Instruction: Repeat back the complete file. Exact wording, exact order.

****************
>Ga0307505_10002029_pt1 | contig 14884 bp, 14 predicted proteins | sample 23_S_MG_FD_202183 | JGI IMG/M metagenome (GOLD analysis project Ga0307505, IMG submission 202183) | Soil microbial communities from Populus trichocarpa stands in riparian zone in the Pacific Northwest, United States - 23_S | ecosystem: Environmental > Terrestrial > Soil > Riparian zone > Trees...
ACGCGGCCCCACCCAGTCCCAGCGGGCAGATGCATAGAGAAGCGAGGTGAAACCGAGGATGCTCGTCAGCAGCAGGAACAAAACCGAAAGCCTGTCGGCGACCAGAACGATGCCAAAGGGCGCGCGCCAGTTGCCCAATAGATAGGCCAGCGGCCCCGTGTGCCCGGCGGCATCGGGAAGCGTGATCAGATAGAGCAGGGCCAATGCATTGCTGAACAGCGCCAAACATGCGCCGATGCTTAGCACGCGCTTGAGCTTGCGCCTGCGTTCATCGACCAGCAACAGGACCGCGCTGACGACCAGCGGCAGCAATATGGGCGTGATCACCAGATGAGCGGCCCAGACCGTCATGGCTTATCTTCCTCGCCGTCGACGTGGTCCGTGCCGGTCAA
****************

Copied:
>Ga0307505_10002029_pt1 | contig 14884 bp, 14 predicted proteins | sample 23_S_MG_FD_202183 | JGI IMG/M metagenome (GOLD analysis project Ga0307505, IMG submission 202183) | Soil microbial communities from Populus trichocarpa stands in riparian zone in the Pacific Northwest, United States - 23_S | ecosystem: Environmental > Terrestrial > Soil > Riparian zone > Trees...
ACGCGGCCCCACCCAGTCCCAGCGGGCAGATGCATAGAGAAGCGAGGTGAAACCGAGGATGCTCGTCAGCAGCAGGAACAAAACCGAAAGCCTGTCGGCGACCAGAACGATGCCAAAGGGCGCGCGCCAGTTGCCCAATAGATAGGCCAGCGGCCCCGTGTGCCCGGCGGCATCGGGAAGCGTGATCAGATAGAGCAGGGCCAATGCATTGCTGAACAGCGCCAAACATGCGCCGATGCTTAGCACGCGCTTGAGCTTGCGCCTGCGTTCATCGACCAGCAACAGGACCGCGCTGACGACCAGCGGCAGCAATATGGGCGTGATCACCAGATGAGCGGCCCAGACCGTCATGGCTTATCTTCCTCGCCGTCGACGTGGTCCGTGCCGGTCAA